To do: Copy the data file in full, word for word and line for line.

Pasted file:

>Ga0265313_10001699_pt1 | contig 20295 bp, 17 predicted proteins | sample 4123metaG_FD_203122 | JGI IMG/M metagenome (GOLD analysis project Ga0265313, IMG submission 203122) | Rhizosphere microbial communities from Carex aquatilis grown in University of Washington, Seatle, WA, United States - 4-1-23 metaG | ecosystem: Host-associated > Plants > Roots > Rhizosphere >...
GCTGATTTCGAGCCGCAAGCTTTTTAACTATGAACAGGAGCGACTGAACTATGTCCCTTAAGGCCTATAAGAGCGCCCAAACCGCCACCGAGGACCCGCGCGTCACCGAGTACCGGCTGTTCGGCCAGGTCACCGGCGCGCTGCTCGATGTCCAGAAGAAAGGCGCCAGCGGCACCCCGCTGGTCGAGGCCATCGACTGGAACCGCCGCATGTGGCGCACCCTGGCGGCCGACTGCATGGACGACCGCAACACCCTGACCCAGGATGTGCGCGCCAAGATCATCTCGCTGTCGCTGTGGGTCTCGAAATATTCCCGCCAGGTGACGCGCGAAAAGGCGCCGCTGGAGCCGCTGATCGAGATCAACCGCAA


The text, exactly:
>Ga0265313_10001699_pt1 | contig 20295 bp, 17 predicted proteins | sample 4123metaG_FD_203122 | JGI IMG/M metagenome (GOLD analysis project Ga0265313, IMG submission 203122) | Rhizosphere microbial communities from Carex aquatilis grown in University of Washington, Seatle, WA, United States - 4-1-23 metaG | ecosystem: Host-associated > Plants > Roots > Rhizosphere >...
GCTGATTTCGAGCCGCAAGCTTTTTAACTATGAACAGGAGCGACTGAACTATGTCCCTTAAGGCCTATAAGAGCGCCCAAACCGCCACCGAGGACCCGCGCGTCACCGAGTACCGGCTGTTCGGCCAGGTCACCGGCGCGCTGCTCGATGTCCAGAAGAAAGGCGCCAGCGGCACCCCGCTGGTCGAGGCCATCGACTGGAACCGCCGCATGTGGCGCACCCTGGCGGCCGACTGCATGGACGACCGCAACACCCTGACCCAGGATGTGCGCGCCAAGATCATCTCGCTGTCGCTGTGGGTCTCGAAATATTCCCGCCAGGTGACGCGCGAAAAGGCGCCGCTGGAGCCGCTGATCGAGATCAACCGCAA